Belgisch Tijdschrift voor Muziekwetenschap / Revue Belge de Musicologie
In 20th-century music historiography there are at least two problems: what is understood by modernism and consequently, does Benjamin Britten belong to it or not? Based on a study of some thirty music histories, I analyse the different ways Britten is discussed and historically positioned. It seems that the most important criterion to position Britten is the author's stance towards modernism.
Furthermore the music histories show the extremes of a continuum along which Britten is positioned, ranging from a conservative, traditional composer who has almost nothing to do with modernism to a composer who was socially committed and for that reason belongs to modernism.
Most music histories of the 20th-century focus on new compositional techniques and on the composers who introduced them, respectively on the works which expose them. Terms as modern, new, progressive, original are frequently used, albeit without being clearly defined.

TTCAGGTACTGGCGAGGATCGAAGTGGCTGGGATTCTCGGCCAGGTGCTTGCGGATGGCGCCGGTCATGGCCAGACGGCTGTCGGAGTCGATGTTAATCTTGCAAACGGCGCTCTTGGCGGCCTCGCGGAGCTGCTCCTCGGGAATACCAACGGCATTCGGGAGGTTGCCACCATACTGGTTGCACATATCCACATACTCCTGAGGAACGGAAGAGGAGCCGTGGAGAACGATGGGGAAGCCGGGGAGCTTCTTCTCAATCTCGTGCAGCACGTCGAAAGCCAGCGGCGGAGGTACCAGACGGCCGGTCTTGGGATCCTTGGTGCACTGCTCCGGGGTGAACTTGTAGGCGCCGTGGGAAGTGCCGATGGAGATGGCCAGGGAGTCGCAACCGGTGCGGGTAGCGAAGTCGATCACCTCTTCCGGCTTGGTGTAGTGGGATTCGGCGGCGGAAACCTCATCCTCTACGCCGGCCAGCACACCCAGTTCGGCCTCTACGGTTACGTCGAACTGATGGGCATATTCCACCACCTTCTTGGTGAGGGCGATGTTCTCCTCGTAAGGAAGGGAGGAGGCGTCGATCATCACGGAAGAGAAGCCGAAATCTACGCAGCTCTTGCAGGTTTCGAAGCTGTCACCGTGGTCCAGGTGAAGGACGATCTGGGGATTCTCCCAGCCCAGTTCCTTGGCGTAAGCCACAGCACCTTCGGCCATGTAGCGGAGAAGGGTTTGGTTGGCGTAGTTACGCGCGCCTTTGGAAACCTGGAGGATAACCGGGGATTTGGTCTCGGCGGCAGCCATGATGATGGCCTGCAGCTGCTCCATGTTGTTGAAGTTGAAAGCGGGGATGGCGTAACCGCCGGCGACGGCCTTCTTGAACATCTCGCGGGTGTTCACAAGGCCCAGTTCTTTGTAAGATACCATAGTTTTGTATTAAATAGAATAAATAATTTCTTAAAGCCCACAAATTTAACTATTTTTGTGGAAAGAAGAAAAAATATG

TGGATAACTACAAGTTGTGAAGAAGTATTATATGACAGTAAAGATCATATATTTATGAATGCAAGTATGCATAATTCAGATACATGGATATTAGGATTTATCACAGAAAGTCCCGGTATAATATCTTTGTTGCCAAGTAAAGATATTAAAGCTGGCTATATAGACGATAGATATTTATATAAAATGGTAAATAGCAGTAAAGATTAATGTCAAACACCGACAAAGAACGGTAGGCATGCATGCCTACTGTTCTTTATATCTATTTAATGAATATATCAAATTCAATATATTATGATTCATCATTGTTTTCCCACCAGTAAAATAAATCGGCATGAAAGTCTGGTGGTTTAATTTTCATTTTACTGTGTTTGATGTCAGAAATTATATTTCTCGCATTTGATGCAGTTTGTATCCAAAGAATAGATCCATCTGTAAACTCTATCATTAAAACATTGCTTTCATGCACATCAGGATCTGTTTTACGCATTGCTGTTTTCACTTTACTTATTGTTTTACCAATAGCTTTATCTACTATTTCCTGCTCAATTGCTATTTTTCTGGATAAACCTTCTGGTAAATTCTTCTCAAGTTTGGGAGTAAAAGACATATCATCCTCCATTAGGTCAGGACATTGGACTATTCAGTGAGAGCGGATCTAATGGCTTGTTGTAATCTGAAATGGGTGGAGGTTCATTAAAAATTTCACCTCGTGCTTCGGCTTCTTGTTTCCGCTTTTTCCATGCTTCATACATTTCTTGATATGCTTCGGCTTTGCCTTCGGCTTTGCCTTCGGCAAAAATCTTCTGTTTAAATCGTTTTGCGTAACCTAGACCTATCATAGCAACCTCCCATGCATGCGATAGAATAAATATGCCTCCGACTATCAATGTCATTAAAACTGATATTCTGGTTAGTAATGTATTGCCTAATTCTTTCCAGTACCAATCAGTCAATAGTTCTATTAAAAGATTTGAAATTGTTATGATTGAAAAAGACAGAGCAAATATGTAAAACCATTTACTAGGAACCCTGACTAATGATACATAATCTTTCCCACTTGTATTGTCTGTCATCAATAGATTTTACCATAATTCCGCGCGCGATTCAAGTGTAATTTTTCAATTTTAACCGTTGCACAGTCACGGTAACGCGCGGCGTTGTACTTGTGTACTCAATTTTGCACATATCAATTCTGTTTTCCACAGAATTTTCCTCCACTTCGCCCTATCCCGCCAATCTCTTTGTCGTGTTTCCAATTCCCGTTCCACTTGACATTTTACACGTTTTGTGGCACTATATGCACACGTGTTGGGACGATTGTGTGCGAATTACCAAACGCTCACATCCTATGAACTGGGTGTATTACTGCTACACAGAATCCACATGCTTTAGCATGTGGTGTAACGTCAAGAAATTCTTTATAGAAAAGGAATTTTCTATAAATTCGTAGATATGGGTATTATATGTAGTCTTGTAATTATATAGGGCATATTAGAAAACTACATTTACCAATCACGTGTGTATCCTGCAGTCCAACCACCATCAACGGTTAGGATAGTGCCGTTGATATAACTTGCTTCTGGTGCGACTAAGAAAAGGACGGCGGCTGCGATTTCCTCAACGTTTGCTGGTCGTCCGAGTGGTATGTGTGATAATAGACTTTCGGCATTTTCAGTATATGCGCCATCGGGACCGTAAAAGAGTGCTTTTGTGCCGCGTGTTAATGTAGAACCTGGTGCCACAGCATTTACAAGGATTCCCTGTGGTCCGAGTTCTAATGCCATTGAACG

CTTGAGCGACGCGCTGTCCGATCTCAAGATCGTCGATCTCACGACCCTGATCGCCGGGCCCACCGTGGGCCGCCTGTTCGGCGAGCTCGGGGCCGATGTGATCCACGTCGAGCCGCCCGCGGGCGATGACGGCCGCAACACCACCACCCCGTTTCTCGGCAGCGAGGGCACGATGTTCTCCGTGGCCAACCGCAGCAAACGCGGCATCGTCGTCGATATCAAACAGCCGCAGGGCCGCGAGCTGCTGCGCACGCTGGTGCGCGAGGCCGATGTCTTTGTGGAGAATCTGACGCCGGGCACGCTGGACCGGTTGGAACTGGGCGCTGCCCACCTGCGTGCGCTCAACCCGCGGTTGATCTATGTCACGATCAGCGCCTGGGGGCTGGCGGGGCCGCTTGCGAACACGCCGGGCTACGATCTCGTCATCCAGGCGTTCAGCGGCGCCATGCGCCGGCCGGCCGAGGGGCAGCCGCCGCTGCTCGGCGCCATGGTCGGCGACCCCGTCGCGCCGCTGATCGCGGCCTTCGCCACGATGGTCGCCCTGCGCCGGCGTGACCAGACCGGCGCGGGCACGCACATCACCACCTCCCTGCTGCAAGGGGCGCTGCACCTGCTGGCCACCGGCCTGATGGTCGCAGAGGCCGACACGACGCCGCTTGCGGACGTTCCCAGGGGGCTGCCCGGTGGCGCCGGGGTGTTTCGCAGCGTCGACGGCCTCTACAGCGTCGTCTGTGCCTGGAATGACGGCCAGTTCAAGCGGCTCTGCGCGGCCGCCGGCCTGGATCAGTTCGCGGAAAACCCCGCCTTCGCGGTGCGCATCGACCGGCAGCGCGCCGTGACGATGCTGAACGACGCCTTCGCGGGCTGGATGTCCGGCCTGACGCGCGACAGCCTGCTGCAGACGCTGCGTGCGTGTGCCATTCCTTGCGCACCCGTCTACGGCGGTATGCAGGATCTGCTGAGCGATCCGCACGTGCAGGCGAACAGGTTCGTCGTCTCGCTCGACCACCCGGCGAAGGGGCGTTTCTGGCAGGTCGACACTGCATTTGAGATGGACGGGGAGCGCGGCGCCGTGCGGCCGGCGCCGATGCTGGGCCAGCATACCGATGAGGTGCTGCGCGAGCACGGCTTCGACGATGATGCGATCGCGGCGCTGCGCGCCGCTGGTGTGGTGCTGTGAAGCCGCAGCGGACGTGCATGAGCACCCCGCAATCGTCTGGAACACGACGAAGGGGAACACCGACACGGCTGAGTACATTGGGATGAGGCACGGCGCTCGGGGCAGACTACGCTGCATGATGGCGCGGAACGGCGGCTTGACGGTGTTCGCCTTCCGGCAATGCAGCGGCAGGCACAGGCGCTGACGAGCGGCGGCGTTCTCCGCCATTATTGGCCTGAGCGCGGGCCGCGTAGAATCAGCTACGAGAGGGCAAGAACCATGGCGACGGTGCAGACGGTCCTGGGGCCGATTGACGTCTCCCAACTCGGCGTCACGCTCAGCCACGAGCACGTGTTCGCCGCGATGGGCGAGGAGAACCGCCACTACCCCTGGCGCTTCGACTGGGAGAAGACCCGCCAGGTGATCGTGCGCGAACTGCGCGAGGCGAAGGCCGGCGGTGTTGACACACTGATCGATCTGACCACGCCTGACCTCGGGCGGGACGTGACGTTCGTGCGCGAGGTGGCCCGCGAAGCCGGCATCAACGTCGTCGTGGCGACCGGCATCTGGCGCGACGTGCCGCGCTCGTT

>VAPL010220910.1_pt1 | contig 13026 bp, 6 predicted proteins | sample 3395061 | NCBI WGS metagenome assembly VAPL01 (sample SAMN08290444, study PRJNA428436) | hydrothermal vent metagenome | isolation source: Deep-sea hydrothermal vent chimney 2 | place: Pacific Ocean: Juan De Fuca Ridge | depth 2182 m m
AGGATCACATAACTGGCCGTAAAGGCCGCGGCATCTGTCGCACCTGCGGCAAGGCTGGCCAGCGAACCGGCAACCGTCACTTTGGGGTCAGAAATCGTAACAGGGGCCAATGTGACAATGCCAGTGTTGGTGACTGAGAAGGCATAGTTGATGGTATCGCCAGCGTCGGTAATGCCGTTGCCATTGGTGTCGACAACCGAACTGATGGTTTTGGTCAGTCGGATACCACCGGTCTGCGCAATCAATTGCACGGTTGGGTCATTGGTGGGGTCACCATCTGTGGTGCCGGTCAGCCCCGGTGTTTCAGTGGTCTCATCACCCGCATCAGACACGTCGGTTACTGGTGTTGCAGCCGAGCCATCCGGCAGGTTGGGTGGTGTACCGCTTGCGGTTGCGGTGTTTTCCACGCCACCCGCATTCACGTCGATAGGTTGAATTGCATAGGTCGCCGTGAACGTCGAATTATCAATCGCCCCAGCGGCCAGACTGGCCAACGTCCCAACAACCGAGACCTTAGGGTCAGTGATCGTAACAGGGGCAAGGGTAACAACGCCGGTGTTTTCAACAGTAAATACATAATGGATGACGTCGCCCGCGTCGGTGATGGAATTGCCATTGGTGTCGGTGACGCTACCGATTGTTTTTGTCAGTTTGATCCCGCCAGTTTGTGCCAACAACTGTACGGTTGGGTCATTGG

Over the last few decades music historiography has been confronted with reflections considering the relation of compositions and their context. If music history is seen in a broader perspective than new compositional techniques, what does that mean for the position of Britten who said 'it is the composer's duty, as a member of society, to speak to or for his fellow human beings.'? (speech in 1964 On Receiving the first Aspen Award)